I know from bitter experience in my own leadership journey where after many years of extremely fruitful leadership I became so busy responding to the demands of people and stretching for even greater goals that I stopped asking myself these questions. The results were disastrous for the organisation I was leading and shattering for me and my family.

John Maxwell says, “Leaders who need people cannot  lead people”. 

The leader must be aware of the big picture. They must see what others do not. Leadership decisions usually have greater implications than others in an organisation. If the leader gets it wrong everyone notices and many people can be affected. Real leaders accept that the buck stops with them.

So, in the midst of a host of competing demands how do I look after myself as a leader in order to make sure I do not fall at the first or the final hurdle?

10 Questions every leader needs to ask:

  1. How do I measure success? KPI’s are helpful but tend to be focused on productivity issues. How do I measure the quality of relationships, level of morale in the team, emotional energy being used, whole of life balance, my personal growth, etc.
  2. When is enough, enough? If things are not going well the tendency is for leaders to work harder and longer, which can then be self defeating. How do I build some margins into my life?
  3. What is the real strength in my leadership? Casting inspiring vision, setting demanding standards, being tough with non-performers, being insightful about recruiting staff or being the kind of leader who draws out the potential in people?
  4. How can I be tough enough to make the hard calls without losing my essential humanity?  There are some very tough calls as a leader, none tougher than firing people or letting people know their performance isn’t up to standard. Its the same around decisions to restructure the organisation that unsettles everyone and causes uncertainty and the inevitable criticisms and complaints. How do I steel myself for those times when I have to deal with wayward staff members without becoming hard emotionally in a way that affects my ability to have compassion towards my own family and friends?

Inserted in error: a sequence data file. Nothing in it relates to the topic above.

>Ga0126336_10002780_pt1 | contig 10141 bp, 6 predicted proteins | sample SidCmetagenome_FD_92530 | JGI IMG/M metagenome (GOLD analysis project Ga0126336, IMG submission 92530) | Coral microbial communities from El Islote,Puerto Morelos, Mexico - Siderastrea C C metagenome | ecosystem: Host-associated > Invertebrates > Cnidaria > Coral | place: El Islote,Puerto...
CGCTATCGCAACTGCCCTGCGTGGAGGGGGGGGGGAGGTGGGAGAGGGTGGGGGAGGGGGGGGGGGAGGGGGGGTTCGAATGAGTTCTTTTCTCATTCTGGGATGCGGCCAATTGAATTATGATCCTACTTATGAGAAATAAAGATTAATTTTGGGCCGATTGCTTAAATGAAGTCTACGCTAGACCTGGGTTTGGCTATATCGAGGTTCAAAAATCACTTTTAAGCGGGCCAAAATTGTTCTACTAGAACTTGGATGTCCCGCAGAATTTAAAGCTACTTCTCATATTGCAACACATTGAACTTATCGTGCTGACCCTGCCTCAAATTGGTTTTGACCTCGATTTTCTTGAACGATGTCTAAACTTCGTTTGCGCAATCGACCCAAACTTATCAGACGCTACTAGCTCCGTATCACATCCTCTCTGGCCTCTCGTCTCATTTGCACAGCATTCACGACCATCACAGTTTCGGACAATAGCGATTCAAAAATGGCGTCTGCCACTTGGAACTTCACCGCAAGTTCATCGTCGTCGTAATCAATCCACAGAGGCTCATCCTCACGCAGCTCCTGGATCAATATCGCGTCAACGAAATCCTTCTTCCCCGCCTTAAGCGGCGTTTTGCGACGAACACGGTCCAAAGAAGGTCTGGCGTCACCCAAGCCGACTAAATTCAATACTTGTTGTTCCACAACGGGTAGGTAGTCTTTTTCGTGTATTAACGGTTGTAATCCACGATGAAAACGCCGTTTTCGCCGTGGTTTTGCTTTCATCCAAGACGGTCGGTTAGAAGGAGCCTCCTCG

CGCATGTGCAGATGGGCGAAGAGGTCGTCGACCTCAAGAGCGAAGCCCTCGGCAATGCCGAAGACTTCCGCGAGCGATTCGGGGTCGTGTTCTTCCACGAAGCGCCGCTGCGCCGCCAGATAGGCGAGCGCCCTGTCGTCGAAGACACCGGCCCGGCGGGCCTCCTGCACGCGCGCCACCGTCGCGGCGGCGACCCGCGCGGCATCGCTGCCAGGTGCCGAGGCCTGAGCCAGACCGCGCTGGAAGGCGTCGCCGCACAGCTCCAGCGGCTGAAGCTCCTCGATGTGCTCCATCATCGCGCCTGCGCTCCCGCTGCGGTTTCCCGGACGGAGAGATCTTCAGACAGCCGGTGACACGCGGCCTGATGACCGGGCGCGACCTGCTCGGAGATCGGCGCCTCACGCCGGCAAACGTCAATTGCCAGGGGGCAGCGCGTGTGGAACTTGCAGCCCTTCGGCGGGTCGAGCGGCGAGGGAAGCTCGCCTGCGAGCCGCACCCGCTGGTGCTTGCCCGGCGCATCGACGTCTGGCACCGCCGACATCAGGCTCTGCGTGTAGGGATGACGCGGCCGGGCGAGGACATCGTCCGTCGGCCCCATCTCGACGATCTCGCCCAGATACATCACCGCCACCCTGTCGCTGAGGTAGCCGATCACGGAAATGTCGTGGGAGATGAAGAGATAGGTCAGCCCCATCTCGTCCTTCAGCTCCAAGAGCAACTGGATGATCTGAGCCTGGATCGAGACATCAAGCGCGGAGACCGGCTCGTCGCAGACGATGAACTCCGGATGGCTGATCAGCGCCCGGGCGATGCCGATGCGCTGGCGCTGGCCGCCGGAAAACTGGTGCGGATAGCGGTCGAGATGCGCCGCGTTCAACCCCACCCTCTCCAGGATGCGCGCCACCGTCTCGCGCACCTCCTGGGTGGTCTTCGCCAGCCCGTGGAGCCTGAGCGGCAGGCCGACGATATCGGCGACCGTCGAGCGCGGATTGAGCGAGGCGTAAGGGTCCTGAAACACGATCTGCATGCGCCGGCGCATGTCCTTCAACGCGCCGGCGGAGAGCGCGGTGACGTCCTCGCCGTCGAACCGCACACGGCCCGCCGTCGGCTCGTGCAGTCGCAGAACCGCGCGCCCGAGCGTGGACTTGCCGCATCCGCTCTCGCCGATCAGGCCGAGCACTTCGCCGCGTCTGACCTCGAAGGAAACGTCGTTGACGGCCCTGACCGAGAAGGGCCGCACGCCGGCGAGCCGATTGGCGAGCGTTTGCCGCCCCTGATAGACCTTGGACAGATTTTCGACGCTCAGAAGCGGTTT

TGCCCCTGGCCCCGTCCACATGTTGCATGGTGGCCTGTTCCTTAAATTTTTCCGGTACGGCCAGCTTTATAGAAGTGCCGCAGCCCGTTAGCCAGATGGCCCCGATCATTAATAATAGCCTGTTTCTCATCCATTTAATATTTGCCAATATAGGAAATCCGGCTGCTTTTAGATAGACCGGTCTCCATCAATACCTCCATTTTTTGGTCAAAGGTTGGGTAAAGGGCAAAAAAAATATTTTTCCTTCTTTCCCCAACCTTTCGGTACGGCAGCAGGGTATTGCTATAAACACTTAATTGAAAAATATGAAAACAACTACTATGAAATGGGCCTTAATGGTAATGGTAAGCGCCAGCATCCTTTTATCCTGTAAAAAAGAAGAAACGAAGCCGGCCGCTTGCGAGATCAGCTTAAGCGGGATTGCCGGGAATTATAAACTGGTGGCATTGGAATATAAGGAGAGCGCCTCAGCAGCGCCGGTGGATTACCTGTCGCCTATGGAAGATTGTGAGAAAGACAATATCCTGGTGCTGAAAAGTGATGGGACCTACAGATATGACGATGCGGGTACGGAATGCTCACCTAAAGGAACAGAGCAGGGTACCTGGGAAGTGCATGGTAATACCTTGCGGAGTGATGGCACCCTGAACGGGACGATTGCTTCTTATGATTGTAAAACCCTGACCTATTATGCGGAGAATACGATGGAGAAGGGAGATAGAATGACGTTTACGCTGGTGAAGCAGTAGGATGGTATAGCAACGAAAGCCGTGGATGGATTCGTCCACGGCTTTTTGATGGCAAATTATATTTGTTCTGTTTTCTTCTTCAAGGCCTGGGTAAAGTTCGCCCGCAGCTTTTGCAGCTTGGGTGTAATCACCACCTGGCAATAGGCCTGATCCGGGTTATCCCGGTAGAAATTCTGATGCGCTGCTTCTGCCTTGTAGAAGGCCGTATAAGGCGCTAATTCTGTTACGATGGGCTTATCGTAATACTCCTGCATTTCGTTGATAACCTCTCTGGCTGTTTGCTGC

5. How do I deal with guilt, fear, insecurity and other potentially self-sabotaging emotions?
  6. What do I share with whom? If there is a personal issue that is troubling me, with whom do I share it without potentially undermining my leadership? (NB. This is one of the reasons why authority figures cannot mentor people under them because there will always be a limit to what is shared.)
  7. Who do I allow close enough to see my weaknesses? I believe it is essential for your long term safety and sanity that you have a few trusted people who know you well enough to call you an idiot when you are being one.
  8. How do I learn my unique strengths and weaknesses and overall capacity? This is where honest feedback is very useful, and a personal analysis tool like Extended DISC is invaluable.
  9. What do I need to guard in order to always be sharp on game day? Every leader has a unique Rhythm of Life that they must learn to understand and flow with so they can always be ready for high energy days.
  10. How do I plan an exit strategy at the right time for me and to ensure a positive legacy? Leadership does not and should not last forever, and most leaders hang too long rather than leave too early.

The more responsibility you have in leadership the more important it is to have clear answers to these 10 questions.

So, if you are in any kind of leadership position, I suggest you print out these 10 questions and see if you have a clear answer to them. Mark the ones which challenge you and do something about dealing with these and any other issues that your arise during reflection.

Issues may arise that are uncomfortable. If that is the case I strongly suggest you find a skilled leadership coach or mentor who can assist you with you. Can I urge you from painful experience not to let your pride get in the way.

What other questions would you add? I’d love to hear your feedback.

INTEGRATE: Why Work Life Balance is a Myth | John Drury

Integrate: Why Work Life Balance is a Myth and what you really need to create a fulfilling lifestyle

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